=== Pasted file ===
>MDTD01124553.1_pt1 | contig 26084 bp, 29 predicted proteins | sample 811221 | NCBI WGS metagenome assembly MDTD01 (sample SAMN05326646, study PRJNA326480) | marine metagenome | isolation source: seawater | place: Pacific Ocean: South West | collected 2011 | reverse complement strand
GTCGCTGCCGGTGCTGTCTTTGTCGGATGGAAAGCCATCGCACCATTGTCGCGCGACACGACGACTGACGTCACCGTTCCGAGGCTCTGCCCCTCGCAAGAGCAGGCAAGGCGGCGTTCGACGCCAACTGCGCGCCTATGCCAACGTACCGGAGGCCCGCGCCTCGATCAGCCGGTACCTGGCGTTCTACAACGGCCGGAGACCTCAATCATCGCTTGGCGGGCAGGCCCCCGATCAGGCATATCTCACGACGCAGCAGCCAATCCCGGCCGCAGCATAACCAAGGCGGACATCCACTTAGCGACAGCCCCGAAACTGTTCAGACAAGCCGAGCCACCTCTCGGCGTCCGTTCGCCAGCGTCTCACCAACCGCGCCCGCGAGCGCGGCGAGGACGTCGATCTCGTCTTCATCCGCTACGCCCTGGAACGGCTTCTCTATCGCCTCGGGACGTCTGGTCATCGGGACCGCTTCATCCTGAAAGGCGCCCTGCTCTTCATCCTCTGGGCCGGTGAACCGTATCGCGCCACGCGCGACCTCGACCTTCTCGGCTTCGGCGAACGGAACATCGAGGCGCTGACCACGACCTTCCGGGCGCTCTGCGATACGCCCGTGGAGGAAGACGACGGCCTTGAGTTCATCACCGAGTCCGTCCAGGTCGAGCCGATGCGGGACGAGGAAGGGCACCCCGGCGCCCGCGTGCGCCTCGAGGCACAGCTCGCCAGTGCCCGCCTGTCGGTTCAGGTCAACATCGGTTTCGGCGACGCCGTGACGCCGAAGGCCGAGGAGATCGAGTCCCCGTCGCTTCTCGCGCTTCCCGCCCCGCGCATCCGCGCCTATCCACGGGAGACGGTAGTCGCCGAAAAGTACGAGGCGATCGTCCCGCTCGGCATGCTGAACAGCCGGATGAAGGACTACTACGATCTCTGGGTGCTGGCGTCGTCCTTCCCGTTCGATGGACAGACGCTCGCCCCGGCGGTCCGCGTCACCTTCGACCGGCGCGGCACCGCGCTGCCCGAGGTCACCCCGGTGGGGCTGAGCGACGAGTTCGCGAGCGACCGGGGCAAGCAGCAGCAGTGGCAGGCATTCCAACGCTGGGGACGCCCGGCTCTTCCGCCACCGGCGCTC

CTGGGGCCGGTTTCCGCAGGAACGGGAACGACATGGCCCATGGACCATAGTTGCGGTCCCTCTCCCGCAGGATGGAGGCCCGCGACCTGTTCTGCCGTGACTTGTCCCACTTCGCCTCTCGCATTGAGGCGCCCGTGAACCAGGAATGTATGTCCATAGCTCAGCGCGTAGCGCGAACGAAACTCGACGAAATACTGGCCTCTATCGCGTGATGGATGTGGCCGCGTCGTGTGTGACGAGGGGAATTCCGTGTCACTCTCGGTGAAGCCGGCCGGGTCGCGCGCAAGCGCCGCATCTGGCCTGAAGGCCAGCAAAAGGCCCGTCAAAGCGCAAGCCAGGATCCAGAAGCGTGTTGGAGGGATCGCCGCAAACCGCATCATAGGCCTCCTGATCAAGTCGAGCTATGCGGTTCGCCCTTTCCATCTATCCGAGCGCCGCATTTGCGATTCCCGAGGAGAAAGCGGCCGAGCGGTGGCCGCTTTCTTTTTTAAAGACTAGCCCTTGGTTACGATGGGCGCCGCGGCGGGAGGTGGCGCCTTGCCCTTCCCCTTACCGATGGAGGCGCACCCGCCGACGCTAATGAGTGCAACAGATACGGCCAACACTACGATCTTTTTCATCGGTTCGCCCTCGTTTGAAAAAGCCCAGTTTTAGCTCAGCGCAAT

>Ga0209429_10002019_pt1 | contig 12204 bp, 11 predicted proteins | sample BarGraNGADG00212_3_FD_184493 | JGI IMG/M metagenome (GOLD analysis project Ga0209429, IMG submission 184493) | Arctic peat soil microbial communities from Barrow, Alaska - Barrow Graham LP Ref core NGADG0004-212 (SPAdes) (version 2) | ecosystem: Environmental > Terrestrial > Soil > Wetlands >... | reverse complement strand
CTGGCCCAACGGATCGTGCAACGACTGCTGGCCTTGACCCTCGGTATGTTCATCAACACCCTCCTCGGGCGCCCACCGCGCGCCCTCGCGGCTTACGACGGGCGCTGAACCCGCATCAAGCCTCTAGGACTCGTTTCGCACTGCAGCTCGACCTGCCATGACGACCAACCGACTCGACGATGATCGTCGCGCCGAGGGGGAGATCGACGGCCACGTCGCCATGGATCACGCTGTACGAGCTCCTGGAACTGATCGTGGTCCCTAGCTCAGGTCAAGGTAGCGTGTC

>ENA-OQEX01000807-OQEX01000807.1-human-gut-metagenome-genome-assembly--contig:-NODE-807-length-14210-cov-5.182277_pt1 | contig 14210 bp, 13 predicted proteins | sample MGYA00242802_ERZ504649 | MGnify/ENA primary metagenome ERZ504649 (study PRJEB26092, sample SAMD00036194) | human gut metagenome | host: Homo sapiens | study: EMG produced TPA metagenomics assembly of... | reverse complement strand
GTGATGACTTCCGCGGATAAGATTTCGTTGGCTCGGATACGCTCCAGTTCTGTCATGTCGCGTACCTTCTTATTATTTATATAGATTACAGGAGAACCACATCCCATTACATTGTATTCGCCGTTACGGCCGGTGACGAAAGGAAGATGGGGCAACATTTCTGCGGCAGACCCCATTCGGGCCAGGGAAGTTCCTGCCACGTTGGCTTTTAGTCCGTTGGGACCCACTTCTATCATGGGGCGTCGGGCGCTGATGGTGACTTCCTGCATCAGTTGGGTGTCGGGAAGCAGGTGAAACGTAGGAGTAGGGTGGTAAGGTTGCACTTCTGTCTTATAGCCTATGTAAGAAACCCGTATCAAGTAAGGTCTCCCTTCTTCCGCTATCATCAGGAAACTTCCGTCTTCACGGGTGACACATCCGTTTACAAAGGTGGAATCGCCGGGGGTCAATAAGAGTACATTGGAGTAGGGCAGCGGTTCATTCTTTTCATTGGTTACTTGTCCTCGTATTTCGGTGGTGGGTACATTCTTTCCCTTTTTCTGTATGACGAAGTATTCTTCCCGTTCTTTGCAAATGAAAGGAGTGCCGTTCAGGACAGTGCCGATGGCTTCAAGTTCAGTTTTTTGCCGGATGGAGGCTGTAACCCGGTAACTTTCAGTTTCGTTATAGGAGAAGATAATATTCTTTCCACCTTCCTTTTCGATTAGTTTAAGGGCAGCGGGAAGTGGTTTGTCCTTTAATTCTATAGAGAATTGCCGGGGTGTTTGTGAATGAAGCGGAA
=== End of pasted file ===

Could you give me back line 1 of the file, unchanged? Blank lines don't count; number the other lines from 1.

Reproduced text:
>MDTD01124553.1_pt1 | contig 26084 bp, 29 predicted proteins | sample 811221 | NCBI WGS metagenome assembly MDTD01 (sample SAMN05326646, study PRJNA326480) | marine metagenome | isolation source: seawater | place: Pacific Ocean: South West | collected 2011 | reverse complement strand